Bees with pollen at their hive entrance

Scenes from a Bee Removal

It was a beautiful day for a bee removal, Reader. And because it’s been an long and vicious winter since our last one, I thought it might perk you up to see our happy team at work together on a roof.

Two years ago, the homeowners who hired us watched as a swarm of honeybees moved into their roof through this gap. But because the hive is on the second floor, the bees weren’t a problem until the homeowners built a two-tiered deck. Now the family wants to utilize their second-story deck, and the bees make it difficult for them to relax there.

Bees enter their hive beneath the roof

Terry Evans—who works for Jerry Hof, our brilliant contractor—removed the shingles, the siding, and the chipboard in order to access the hive. Terry worked methodically and thoughtfully to expose the hive without destroying the existing structure. His careful work paid off once the bees were gone and it was time to replace all the parts…the reconstruction took much less time than the deconstruction, and now the space looks as if neither we nor the bees were ever there.

Good teamwork makes the day bright

We flipped the chipboard with much of the empty comb still attached. The comb heavy with honey and brood and bees, however, collapsed into the soft insulation.

You know, Reader, I have to tell you how much I love working with Nicola Mason. She will scamper onto a roof or shinny up the scaffolding. She will dig her arms deep into dark and mysterious bee- and honey-filled cavities. And she does it with such glee and energy that she fills me with glee and energy, too. She is a giver of enthusiasm.

Nicola Mason reveals the hive

Once we’ve exposed the hive and accessed the comb and bees, we begin removing one comb at a time. We determine where each comb should go in its new hive…and we also always always keep a sharp eye out for the queen.

Liz Tilton assess each comb to determine its place in the new hive box

It’s not easy to spot the queen in the chaos of a bee removal, Reader, but we’ve become rather adept at it. On this job, Nicola took responsibility for cutting and removing the bee-laden comb from its original location. After a while, she quietly and matter-of-factly said simply, “I see her.” Then she calmly removed her queen clip from the pocket of her shirt and collected the queen in it.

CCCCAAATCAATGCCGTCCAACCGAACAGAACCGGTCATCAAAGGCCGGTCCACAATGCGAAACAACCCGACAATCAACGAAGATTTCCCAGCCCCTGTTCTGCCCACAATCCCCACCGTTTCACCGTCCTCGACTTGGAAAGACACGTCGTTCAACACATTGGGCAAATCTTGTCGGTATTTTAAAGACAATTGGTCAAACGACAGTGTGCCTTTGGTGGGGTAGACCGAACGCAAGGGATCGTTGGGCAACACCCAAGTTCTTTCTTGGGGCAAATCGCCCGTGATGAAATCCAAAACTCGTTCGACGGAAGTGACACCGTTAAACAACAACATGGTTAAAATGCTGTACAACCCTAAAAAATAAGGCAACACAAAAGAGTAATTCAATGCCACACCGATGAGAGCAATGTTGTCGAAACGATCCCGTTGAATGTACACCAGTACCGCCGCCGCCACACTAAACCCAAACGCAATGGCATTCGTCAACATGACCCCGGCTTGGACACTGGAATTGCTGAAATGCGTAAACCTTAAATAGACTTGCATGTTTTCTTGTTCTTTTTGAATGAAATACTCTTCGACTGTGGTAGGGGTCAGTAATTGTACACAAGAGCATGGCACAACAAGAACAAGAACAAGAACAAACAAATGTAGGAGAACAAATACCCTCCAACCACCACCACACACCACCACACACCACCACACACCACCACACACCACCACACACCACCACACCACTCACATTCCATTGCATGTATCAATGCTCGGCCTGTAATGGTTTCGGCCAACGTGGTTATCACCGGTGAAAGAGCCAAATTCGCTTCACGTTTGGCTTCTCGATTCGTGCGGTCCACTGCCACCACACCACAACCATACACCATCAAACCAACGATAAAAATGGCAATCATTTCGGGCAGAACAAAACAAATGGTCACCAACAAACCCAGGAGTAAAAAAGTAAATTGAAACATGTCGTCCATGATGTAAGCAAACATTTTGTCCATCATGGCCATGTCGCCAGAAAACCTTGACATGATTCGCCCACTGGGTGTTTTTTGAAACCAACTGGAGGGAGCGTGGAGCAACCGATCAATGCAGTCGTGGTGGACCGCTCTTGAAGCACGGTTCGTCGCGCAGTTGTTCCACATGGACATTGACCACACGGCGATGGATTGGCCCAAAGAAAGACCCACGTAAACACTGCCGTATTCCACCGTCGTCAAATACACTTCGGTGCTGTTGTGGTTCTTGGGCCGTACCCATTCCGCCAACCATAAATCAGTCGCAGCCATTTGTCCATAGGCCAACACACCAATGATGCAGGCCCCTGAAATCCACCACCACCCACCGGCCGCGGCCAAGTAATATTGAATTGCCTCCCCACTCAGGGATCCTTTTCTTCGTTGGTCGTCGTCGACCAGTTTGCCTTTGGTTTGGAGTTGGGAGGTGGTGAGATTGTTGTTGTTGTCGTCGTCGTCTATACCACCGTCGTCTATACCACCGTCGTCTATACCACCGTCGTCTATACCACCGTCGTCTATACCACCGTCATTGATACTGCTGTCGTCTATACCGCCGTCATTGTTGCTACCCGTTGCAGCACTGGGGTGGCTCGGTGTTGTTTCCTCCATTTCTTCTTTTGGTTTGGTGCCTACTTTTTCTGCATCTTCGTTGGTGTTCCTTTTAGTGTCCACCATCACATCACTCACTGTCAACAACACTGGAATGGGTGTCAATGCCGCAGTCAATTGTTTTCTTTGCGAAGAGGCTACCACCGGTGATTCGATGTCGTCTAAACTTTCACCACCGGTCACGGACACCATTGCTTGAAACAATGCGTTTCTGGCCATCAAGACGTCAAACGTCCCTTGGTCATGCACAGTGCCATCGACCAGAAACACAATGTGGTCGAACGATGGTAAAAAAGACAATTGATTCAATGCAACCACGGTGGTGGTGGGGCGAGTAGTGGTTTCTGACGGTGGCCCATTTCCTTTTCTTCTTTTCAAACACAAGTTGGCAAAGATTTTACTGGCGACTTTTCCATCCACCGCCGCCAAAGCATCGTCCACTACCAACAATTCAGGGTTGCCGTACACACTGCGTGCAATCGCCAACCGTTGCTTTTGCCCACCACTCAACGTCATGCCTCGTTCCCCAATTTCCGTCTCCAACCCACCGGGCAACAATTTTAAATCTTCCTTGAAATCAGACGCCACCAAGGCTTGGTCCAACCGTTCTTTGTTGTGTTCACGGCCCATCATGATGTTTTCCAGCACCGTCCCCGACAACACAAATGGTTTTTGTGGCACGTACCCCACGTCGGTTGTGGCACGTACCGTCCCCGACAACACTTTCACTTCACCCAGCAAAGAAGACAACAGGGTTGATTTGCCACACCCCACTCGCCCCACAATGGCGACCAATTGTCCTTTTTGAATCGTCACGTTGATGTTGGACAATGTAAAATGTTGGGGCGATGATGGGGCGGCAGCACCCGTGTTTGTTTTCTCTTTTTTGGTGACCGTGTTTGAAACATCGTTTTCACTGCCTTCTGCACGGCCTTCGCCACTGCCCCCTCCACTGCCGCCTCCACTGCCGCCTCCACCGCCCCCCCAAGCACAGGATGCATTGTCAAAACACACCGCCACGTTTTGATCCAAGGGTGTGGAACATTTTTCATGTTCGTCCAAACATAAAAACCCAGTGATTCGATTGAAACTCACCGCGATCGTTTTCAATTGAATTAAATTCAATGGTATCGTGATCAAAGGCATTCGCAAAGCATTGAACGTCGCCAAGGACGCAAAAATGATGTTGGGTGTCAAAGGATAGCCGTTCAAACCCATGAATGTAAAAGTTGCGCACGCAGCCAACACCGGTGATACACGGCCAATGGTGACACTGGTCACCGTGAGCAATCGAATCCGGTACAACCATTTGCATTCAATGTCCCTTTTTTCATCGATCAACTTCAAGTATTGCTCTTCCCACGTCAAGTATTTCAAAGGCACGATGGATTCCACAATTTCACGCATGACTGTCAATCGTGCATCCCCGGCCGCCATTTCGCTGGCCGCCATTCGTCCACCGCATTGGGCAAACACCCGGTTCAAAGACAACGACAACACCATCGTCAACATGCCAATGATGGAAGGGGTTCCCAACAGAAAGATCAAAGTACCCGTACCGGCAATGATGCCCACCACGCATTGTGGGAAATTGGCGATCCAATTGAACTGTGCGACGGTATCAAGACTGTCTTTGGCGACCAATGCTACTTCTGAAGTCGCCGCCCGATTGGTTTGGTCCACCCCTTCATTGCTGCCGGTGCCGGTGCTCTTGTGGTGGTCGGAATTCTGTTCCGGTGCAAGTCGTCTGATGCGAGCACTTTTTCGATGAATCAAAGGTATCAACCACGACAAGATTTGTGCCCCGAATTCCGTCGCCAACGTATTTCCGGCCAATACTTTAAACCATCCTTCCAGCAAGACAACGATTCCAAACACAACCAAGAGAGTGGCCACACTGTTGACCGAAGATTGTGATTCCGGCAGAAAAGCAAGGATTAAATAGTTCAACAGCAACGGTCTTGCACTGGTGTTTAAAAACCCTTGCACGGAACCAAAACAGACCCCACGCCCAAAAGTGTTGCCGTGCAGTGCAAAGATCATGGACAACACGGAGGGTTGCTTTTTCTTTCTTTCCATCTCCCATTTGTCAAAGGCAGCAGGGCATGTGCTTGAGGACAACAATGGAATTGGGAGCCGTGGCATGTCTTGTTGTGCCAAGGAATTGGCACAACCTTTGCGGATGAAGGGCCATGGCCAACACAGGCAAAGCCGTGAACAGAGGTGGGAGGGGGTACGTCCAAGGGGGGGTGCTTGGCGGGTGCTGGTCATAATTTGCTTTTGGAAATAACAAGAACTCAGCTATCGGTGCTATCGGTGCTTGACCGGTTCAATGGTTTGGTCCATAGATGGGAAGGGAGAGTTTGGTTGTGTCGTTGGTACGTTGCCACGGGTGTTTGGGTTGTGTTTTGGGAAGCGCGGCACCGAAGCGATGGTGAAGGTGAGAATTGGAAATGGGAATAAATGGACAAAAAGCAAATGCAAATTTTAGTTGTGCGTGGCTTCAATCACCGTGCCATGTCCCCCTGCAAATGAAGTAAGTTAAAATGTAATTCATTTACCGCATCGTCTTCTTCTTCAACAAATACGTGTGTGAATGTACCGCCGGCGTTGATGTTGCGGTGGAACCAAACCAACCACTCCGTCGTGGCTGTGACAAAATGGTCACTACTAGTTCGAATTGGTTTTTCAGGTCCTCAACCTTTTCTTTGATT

Capturing the queen guarantees the removal’s success because all the other bees will follow the queen’s pheromones…there is no more chaos or indecision. Wherever she goes, they go.

Shouts of joy were heard throughout the neighborhood

We catch the queen in this clip (which keeps her from flying away) and then attache the clip to a bar with rubber bands. This way, the worker bees will go into the hive where we place the queen.

The queen clip keeps the queen from flying away

You know, sometimes you simply have to stop and look around and wonder how you got to be so lucky—lucky to be high up on scaffolding on a beautiful day with nice people and a hive of honeybees. Especially after you’ve got the queen, and all is well.

Stopping to enjoy the moment

Some bees are reluctant to go into the box…once the queen’s in there, they’ll eventually find their way to her, but we can’t always just sit around and wait for that to happen. Which is why it’s good to have a bee vac on hand. We vacuumed the reluctant bees and reunited them with their sisters when they reached their permanent home.

We vacuumed the last of the bees

Once we vacuumed the stragglers and sprayed the area with bee repellant, we closed the hive and lowered it to the ground for transport to its permanent home.

Steady, boys. Steady.

And after a nice drive in the bed of a gorgeous pickup truck, the Alexandria hive reached her permanent home. The bees are now busy exploring their new neighborhood.

Bees happy at home

 

 

 

 

Ya Do What Ya Gotta Do

Just when I posted that this is a difficult time of year for removing bees from a structure, I get a call from a guy doing a renovation project on a historic home in Kentucky. They’ve got a huge, 15-year-old hive in the ceiling of the old porch, and they’re ready to tear into it now…they can’t hold the entire project off until spring.